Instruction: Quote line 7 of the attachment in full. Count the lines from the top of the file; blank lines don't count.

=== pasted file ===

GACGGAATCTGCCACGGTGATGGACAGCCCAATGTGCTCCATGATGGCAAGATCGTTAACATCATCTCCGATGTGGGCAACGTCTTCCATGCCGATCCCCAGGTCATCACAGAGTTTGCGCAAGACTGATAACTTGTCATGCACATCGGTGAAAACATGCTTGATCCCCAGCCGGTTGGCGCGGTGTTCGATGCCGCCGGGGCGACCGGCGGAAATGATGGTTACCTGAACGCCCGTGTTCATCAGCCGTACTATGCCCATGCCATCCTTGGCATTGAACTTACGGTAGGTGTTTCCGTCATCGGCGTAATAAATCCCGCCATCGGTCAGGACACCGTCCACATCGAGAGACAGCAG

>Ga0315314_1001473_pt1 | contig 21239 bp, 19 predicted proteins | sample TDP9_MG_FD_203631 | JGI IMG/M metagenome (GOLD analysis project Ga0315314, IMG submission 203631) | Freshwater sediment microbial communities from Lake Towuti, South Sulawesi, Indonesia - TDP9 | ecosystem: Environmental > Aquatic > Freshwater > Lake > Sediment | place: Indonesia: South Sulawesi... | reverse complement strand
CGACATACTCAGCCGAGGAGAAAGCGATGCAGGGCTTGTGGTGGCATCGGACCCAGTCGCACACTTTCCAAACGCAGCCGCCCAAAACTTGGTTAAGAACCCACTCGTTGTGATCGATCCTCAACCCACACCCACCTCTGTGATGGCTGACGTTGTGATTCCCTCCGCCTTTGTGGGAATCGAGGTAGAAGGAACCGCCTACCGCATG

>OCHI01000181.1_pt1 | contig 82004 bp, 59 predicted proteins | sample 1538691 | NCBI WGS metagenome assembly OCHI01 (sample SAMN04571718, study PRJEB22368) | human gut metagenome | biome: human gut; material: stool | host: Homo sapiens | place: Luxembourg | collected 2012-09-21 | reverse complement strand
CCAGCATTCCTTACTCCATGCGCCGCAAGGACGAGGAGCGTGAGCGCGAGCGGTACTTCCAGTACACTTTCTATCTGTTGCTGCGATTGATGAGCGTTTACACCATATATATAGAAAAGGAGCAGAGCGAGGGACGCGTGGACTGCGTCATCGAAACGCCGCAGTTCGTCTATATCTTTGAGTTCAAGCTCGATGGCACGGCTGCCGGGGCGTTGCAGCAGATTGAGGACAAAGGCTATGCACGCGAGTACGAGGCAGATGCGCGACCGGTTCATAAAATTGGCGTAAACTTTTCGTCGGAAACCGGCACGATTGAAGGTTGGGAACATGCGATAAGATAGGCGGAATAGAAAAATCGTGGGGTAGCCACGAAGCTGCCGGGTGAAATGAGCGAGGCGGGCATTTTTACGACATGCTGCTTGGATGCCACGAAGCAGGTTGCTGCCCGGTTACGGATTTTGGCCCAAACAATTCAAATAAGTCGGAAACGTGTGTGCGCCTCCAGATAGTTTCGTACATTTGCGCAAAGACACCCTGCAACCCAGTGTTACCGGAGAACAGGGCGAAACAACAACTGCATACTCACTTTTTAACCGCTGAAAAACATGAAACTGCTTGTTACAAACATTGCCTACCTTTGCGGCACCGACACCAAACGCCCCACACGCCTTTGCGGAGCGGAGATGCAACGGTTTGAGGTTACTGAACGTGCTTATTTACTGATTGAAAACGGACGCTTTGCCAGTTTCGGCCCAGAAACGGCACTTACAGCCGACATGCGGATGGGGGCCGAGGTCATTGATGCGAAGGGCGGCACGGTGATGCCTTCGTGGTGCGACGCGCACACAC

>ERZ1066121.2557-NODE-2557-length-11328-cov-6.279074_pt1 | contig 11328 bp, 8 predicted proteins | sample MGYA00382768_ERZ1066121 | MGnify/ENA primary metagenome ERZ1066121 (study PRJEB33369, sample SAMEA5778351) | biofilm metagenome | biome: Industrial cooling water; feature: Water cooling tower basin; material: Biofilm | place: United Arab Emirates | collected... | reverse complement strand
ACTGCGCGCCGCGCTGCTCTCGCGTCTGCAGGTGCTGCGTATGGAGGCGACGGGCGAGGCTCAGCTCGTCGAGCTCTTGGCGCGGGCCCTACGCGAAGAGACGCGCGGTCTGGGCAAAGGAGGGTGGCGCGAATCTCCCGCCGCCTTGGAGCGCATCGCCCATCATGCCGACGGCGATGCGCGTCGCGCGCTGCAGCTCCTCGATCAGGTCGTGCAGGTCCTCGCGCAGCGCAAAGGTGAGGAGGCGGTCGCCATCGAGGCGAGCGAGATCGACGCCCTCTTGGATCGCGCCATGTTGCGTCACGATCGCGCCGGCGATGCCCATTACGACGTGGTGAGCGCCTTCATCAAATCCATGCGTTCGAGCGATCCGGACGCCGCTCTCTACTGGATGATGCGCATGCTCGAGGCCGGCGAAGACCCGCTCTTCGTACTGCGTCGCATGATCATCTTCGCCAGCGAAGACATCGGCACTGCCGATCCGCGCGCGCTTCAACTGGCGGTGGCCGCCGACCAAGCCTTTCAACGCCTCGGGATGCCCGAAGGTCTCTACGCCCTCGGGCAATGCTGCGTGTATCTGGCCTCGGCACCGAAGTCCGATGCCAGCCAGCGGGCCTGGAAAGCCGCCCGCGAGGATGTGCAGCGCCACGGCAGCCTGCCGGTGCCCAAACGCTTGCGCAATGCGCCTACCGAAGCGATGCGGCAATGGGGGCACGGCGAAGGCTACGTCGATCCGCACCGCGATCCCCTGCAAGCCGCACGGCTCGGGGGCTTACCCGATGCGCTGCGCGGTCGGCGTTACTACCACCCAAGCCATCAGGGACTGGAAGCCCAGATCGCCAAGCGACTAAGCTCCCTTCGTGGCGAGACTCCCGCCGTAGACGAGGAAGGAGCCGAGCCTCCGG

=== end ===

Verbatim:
ACTGCGCGCCGCGCTGCTCTCGCGTCTGCAGGTGCTGCGTATGGAGGCGACGGGCGAGGCTCAGCTCGTCGAGCTCTTGGCGCGGGCCCTACGCGAAGAGACGCGCGGTCTGGGCAAAGGAGGGTGGCGCGAATCTCCCGCCGCCTTGGAGCGCATCGCCCATCATGCCGACGGCGATGCGCGTCGCGCGCTGCAGCTCCTCGATCAGGTCGTGCAGGTCCTCGCGCAGCGCAAAGGTGAGGAGGCGGTCGCCATCGAGGCGAGCGAGATCGACGCCCTCTTGGATCGCGCCATGTTGCGTCACGATCGCGCCGGCGATGCCCATTACGACGTGGTGAGCGCCTTCATCAAATCCATGCGTTCGAGCGATCCGGACGCCGCTCTCTACTGGATGATGCGCATGCTCGAGGCCGGCGAAGACCCGCTCTTCGTACTGCGTCGCATGATCATCTTCGCCAGCGAAGACATCGGCACTGCCGATCCGCGCGCGCTTCAACTGGCGGTGGCCGCCGACCAAGCCTTTCAACGCCTCGGGATGCCCGAAGGTCTCTACGCCCTCGGGCAATGCTGCGTGTATCTGGCCTCGGCACCGAAGTCCGATGCCAGCCAGCGGGCCTGGAAAGCCGCCCGCGAGGATGTGCAGCGCCACGGCAGCCTGCCGGTGCCCAAACGCTTGCGCAATGCGCCTACCGAAGCGATGCGGCAATGGGGGCACGGCGAAGGCTACGTCGATCCGCACCGCGATCCCCTGCAAGCCGCACGGCTCGGGGGCTTACCCGATGCGCTGCGCGGTCGGCGTTACTACCACCCAAGCCATCAGGGACTGGAAGCCCAGATCGCCAAGCGACTAAGCTCCCTTCGTGGCGAGACTCCCGCCGTAGACGAGGAAGGAGCCGAGCCTCCGG